The common image of science fiction is rocket ships and atom bombs. How does Isaac Asimov’s fiction fit that image?
How do Asimov’s robots differ from the robots usually encountered in works of science fiction?
How could one improve upon Asimov’s three laws of robotics? Would they work? What if they applied to humans?
The Foundation stories have been compared to the fall of the Roman empire. What kind of resemblances are obvious? How does Asimov use them?
Is psychohistory possible? Is it desirable? What does it predict? How does Asimov prevent it from limiting human initiative?
In “Nightfall,” the Lagashians and even the scientists go mad. Is Asimov’s outcome believable? Would humans behave the same way? What comparable human reversal of experience would drive humans mad?
Asimov makes human space exploration and colonization desirable, even imperative, in The Robots of Dawn. Why is it important to Asimov? Should it be important to humanity?
Isaac Asimov was well known as a polymath and workaholic. His principal works are in the fields of science popularization and science fiction, where both his short stories and novels have been influential, but he also wrote extensively in history and literature, composed books for children and adolescents as well as mystery and detective books for adults, and published books in such areas as mythology, humor, and biblical studies.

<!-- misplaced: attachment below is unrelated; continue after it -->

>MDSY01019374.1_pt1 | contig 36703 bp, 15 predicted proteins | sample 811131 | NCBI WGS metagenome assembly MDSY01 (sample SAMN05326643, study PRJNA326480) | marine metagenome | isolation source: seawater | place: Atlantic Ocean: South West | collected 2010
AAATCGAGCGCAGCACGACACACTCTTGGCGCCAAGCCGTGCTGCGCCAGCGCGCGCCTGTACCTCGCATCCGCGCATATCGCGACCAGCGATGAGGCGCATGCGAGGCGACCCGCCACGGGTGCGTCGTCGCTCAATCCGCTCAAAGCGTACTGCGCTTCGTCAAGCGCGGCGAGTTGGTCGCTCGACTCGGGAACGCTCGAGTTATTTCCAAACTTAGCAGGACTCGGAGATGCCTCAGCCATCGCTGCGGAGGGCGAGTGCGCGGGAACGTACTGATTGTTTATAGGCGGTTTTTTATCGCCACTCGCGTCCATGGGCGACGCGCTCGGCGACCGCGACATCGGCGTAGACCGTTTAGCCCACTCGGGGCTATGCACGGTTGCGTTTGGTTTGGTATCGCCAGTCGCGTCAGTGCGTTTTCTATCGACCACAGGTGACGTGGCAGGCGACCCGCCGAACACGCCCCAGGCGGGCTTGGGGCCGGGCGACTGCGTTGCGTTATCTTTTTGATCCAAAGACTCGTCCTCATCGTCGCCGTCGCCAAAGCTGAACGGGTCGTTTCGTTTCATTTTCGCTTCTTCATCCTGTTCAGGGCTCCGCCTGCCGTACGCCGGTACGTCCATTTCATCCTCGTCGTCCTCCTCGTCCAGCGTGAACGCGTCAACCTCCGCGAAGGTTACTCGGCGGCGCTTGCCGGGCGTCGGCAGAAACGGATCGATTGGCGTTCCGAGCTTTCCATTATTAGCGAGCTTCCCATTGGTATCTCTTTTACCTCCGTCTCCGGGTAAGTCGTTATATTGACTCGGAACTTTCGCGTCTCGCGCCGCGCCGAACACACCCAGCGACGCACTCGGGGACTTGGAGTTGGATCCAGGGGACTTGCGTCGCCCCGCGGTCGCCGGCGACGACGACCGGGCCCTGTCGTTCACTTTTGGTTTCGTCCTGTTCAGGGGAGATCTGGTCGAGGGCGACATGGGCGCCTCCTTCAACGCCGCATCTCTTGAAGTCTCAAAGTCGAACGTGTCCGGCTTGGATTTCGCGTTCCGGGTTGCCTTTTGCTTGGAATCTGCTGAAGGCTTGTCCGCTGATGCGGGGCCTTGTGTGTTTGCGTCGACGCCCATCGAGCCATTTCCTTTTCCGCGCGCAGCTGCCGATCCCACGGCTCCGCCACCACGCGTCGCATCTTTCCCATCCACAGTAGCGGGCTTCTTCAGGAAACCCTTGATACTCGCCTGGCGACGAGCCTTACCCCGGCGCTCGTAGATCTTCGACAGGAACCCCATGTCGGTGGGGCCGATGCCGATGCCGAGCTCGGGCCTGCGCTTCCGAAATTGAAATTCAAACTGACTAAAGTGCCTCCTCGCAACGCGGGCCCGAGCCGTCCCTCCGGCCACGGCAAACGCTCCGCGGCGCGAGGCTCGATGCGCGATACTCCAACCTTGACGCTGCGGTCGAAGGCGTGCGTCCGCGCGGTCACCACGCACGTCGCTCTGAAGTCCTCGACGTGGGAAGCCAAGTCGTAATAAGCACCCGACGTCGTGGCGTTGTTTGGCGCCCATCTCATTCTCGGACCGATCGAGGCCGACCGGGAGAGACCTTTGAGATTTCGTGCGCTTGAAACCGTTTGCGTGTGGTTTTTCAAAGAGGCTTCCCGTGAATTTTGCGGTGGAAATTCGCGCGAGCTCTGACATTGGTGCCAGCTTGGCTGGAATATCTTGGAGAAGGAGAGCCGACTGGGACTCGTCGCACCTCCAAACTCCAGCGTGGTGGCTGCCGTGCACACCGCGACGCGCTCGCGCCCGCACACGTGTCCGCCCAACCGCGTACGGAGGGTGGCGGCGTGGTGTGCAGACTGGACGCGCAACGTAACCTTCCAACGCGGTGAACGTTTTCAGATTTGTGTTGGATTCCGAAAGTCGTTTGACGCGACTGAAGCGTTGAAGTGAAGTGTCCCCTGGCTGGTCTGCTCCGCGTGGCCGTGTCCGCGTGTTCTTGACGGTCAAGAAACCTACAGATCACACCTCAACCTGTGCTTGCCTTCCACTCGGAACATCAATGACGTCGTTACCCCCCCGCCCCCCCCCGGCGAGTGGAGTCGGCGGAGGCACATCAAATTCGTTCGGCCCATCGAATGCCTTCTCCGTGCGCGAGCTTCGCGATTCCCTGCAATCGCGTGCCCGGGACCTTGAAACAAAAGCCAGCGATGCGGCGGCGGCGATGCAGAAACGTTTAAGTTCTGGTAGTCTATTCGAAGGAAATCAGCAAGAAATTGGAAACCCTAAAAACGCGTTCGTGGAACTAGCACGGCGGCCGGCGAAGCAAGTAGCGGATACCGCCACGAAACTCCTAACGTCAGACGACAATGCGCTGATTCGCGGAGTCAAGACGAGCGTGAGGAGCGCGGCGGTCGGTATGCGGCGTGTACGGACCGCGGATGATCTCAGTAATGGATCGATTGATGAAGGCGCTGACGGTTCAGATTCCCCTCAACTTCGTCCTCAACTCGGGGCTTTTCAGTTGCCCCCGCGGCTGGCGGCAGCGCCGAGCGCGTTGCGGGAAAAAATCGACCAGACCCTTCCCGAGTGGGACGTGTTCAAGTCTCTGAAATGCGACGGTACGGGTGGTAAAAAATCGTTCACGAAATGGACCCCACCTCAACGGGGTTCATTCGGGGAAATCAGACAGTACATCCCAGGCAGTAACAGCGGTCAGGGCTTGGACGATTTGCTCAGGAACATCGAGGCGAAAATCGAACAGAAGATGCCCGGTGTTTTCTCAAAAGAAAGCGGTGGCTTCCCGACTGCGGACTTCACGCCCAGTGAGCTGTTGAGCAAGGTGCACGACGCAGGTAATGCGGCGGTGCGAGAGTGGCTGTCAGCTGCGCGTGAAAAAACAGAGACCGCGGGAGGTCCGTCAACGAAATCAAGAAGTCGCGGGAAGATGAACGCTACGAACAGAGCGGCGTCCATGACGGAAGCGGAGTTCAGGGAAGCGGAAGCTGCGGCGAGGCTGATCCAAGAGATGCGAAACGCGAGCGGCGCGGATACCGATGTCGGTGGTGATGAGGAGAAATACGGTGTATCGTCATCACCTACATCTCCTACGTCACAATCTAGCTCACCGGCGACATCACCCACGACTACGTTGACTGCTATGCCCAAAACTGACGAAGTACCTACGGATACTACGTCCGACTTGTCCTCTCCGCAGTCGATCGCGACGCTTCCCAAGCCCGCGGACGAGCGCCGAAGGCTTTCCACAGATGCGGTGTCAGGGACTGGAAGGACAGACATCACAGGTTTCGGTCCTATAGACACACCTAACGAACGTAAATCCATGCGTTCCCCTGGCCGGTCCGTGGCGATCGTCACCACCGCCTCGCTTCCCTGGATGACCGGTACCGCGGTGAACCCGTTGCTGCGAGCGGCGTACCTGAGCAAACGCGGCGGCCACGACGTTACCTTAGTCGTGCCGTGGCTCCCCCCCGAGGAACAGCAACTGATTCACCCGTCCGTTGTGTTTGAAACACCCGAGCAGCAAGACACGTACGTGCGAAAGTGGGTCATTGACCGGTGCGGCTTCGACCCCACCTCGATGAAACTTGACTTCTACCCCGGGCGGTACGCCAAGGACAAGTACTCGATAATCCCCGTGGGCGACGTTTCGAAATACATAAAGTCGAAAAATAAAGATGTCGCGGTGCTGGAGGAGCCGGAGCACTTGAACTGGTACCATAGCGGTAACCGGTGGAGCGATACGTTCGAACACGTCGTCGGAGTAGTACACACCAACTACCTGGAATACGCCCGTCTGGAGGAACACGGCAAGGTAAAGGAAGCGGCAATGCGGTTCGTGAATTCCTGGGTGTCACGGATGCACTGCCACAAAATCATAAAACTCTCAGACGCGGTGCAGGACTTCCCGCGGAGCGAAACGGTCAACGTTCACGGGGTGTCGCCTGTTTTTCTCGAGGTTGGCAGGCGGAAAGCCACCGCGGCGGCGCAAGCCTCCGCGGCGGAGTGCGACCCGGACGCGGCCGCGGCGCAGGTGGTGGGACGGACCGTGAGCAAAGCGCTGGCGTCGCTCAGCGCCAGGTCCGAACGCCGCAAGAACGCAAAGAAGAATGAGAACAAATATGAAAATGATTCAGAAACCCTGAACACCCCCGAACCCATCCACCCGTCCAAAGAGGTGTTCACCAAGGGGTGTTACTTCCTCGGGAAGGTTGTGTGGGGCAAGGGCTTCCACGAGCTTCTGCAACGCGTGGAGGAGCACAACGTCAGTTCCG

Capitalizing on what he called his “lucky break in the genetic sweepstakes,” Isaac Asimov used his exceptionally lucid mind and vivid imagination to explain the past and possible future developments of science and technology through his fiction and nonfiction to a large audience of nonscientists. He was a successful communicator of ideas not only in science but also in a wide variety of literary, historical, even theological topics, but it is as a science-fiction writer that he will be best remembered. His ability to generate and extrapolate ideas on the development of science and technology and his creative visions of the human consequences of these developments helped found “social science fiction,” which made this formerly pulp genre acceptable to many literary critics.
Asimov was honored for his work in both science fiction and science popularization. The Science-Fiction Writers of America voted his “Nightfall” the best science-fiction story of all time, and his Foundation Trilogy won a Hugo Award in 1966 as “The Best All-Time Series.” His novel The Gods Themselves, published in 1972, won both the Hugo and Nebula awards, and his Foundation’s Edge won a Hugo Award as the best novel in 1982. As a science popularizer, he received the James T. Grady Award of the American Chemical Society in 1965 and the American Association for the Advancement of Science-Westinghouse Science Writing Award in 1967.
Isaac Asimov (AZ-eh-mof) was an unusually prolific author with more than five hundred published books in his bibliography, including fiction, autobiographies, edited anthologies of fiction, and nonfiction works ranging in subject from the Bible to science, history, and humor; only his most famous major novels are listed above. His series of juvenile science-fiction novels about the character Lucky Starr first appeared under the pseudonym Paul French. Asimov also regularly wrote articles on science and literature, and he lent his name to a science-fiction magazine for which he wrote a monthly article. The magazine has continued in publication since Asimov’s death.
Asimov wrote three autobiographies: Before the Golden Age (1974); In Memory Yet Green (1979), which covers his life from 1920 to 1954; and In Joy Still Felt (1980), which continues from 1954 to 1978. In I. Asimov: A Memoir (1994), he...
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- Critical Essays